Mass. high court rules father can’t use restraining order to block 16-year-old daughter from having sex with older man

The state’s highest court said today that a father cannot block an adult from having consensual sex with his 16-year-old daughter by getting a restraining order of the type aimed at preventing domestic violence between intimate partners.

In a unanimous ruling, the Supreme Judicial Court also noted that it was updating the legal definition of a dating relationship so it now can include romantic liaisons that happen mostly over the Internet, using Skype and other means that allow face-to-face contact between people anywhere in the world.

The domestic violence prevention law “must be interpreted to protect all who are in a substantive dating relationship from abuse, regardless of whether the relationship was developed or conducted by the use of technology,’’ Chief Justice Roderick Ireland wrote for the court. “It also reflects the changing nature of relationships and, specifically, the fact that an increasing number of relationships, including ones involving teenagers, are being conducted electronically.’’


The ruling came in the case of a father, referred to in the opinion as E.C.O., who went to Salem District Court after learning that his daughter, E.O., planned to meet Gregory James Compton at a nearby hotel where they planned “a day spent in each others arms,’’ according to the SJC.

According to the SJC, under Massachusetts law, a person 16 years old or older is legally capable of consenting to sexual intercourse. The court also said there was never any sign of violence or criminal behavior by Compton during his interaction with the girl and the Massachusetts courts.

Compton and E.O. had met while the teen was traveling with her parents in Europe in July 2011. At the time, E.O. was 16 years old, but told Compton she was 18 years old. When E.O. returned home, she and Compton stayed in contact via e-mail, Skype, instant messaging, and Facebook, the court said. E.O. disclosed her true age, and the Internet relationship blossomed, the court said.

In October 2011, Compton, who was 24, and E.O. planned to meet “for a sneaky sleepover’’ when her parents were out of town, the court said. Her parents, who had previously told Compton that contact with their daughter should end, learned of their plans. They also learned that Compton was hoping to provide the girl with alcohol, the court said.


Pointing to Compton’s plan to provide alcohol to a minor, the father convinced two different district court judges that Compton’s plan to meet with his daughter at a hotel and provide alcohol to her amounted to abuse under the state’s domestic violence prevention law.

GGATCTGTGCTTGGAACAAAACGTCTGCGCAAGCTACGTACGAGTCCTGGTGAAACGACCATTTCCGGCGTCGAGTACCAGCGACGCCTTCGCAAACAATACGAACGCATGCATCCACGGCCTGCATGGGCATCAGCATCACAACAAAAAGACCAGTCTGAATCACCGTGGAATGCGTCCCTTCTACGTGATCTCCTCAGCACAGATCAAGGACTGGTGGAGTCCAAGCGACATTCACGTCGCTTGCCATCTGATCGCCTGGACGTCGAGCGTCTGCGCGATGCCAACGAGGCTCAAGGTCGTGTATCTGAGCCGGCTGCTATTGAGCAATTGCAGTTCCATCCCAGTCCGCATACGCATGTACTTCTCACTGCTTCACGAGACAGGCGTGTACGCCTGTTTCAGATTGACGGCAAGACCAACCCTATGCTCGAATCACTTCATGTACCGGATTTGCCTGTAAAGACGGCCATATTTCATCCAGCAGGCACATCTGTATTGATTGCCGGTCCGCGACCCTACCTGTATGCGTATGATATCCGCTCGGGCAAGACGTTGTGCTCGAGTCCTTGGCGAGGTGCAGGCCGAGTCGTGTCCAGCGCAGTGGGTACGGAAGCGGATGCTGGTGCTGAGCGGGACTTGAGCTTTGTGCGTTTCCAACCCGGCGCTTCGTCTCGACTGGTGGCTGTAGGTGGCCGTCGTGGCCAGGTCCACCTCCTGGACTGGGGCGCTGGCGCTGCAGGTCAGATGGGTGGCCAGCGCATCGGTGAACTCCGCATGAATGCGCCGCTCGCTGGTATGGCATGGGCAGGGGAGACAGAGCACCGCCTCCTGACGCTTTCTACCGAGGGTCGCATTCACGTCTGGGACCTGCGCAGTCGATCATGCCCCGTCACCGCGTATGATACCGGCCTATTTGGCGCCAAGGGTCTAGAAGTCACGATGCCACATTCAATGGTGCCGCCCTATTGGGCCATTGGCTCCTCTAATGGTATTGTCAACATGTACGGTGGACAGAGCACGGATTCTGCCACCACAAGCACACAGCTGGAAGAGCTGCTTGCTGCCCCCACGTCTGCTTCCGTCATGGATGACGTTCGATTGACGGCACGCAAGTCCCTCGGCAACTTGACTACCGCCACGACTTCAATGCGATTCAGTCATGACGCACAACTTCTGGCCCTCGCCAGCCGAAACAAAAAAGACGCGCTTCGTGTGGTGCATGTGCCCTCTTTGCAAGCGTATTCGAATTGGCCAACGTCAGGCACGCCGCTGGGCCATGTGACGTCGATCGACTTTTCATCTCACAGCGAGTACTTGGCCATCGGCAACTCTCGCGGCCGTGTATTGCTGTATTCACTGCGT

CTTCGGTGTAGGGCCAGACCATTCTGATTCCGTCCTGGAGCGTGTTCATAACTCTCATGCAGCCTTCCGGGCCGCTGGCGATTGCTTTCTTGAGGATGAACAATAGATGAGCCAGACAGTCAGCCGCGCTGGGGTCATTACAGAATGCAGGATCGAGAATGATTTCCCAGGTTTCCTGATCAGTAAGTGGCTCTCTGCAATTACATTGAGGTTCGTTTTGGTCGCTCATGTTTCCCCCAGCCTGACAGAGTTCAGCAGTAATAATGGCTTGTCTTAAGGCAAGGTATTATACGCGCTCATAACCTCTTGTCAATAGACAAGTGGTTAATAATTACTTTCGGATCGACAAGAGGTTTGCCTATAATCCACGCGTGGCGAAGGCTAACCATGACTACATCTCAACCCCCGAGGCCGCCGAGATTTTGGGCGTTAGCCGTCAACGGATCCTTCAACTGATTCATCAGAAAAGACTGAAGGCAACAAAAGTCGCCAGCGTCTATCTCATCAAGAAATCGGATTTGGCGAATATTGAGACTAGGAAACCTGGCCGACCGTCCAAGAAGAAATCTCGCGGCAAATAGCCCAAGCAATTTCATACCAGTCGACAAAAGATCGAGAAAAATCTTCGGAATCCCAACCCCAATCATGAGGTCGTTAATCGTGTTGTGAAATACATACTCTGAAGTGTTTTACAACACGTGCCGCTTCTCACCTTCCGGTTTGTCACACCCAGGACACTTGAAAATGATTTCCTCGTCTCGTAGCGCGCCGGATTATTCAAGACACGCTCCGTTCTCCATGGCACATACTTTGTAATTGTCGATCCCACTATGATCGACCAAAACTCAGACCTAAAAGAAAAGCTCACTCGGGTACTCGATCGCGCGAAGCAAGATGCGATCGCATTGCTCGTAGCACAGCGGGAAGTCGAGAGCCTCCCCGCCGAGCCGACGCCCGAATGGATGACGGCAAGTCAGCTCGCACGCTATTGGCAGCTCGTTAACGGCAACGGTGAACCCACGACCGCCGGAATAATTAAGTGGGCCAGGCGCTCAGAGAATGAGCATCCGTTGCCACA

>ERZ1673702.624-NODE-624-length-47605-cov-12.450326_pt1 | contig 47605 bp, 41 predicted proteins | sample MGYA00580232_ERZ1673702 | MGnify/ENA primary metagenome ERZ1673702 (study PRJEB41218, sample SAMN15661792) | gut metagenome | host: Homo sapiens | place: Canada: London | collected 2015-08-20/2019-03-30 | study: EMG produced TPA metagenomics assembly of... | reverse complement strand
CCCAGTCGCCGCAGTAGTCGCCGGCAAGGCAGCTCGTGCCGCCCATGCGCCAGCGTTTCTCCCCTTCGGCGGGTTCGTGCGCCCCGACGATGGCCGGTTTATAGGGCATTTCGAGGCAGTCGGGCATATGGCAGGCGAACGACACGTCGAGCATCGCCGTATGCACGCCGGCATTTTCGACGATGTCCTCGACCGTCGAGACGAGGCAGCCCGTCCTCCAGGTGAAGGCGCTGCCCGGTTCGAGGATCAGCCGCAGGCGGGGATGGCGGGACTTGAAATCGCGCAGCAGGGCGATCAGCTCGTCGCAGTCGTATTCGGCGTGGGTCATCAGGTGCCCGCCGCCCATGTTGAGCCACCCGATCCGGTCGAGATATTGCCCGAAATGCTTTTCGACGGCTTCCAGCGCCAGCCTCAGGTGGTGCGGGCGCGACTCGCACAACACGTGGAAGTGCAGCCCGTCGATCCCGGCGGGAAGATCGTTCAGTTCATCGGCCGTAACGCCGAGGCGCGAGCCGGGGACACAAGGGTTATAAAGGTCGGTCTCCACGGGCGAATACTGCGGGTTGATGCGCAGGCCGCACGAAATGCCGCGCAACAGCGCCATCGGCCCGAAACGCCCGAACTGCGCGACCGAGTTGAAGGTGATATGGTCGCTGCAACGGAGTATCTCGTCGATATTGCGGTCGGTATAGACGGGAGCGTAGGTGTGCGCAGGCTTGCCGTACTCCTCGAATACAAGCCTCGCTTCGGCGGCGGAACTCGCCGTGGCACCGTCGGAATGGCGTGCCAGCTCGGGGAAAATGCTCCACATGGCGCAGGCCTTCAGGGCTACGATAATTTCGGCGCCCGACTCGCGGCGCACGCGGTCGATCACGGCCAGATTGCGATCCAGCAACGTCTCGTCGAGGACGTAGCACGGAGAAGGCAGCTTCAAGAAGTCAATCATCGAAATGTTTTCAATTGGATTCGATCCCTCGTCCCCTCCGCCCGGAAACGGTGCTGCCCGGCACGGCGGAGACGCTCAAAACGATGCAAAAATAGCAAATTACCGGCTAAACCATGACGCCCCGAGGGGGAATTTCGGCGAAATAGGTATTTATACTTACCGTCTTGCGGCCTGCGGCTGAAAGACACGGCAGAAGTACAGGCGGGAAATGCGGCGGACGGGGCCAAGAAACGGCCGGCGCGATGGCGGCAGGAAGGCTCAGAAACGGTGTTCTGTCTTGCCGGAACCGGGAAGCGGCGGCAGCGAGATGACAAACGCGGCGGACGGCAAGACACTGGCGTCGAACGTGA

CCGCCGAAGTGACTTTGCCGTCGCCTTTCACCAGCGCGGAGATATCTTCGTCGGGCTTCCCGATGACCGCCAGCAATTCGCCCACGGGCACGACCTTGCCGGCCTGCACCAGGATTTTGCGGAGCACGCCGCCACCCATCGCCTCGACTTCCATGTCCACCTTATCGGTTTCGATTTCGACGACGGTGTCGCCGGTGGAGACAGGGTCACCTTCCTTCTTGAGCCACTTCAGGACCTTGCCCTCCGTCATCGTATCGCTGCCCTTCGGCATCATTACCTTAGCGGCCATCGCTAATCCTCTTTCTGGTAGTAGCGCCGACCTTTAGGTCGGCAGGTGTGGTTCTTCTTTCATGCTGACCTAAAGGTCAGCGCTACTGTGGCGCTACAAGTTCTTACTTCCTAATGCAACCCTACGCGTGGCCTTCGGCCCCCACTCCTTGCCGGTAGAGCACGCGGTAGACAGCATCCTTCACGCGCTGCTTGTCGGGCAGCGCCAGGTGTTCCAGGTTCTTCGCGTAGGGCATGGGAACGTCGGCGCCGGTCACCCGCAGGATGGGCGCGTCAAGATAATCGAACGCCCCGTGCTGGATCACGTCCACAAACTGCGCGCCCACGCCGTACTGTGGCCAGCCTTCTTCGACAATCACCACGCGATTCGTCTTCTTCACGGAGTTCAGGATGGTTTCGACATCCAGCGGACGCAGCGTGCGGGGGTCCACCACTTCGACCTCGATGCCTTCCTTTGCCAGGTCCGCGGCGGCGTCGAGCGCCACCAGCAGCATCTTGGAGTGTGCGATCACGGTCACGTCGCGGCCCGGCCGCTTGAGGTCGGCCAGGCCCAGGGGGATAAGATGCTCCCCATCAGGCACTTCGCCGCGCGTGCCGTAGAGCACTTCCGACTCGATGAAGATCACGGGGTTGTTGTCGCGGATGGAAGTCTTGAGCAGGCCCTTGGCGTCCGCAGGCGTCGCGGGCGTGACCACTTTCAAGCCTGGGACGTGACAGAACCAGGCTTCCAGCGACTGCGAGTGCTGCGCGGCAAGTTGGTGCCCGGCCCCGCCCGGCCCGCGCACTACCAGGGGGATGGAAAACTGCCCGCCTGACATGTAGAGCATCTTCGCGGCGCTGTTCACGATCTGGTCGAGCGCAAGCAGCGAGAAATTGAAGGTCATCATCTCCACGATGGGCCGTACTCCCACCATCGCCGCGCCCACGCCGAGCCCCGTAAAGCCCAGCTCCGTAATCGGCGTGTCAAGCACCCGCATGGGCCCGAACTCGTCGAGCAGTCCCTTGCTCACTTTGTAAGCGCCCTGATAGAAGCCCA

Two judges issued the restraining orders, which are civil matters until they are violated, against Compton, a citizen of the United Kingdom, on the grounds that his plans for the “sneaky sleepover’’ that would include alcohol consumption amounted to abuse under the state’s anti-domestic violence law, known as Chapter 209A.

The SJC agreed that the two were in a relationship, a necessary prerequisite for a 209A restraining order, even though most of it had been conducted over the Internet, while the two were on opposite sides of the Atlantic Ocean.

But it threw out the orders after concluding there was no evidence that Compton planned to physically abuse E.O.

“The defendant’s passing references in his electronic communications with the daughter implying that he might furnish her with alcohol, while understandably reprehensible to the father, is not evidence suggesting physical abuse or evidence that the defendant planned to give alcohol to her in order to have involuntary sexual relations with her, certainly a form of physical abuse,’’ Ireland wrote.

The court noted that “as conceded by the father, the defendant [Compton] has neither physically harmed nor attempted physically to harm the daughter. In addition, because she is over the age of sixteen, she is legally capable of ‘consenting’ to sexual intercourse.’’


Moreover, the court said, Compton “has not caused the daughter to engage involuntarily in sexual relations by force, threat, or duress. Thus, there was no basis for the judge to issue the extension order under G. L. c. 209A.’’

The court ordered copies of the restraining orders issued against Compton to be destroyed.

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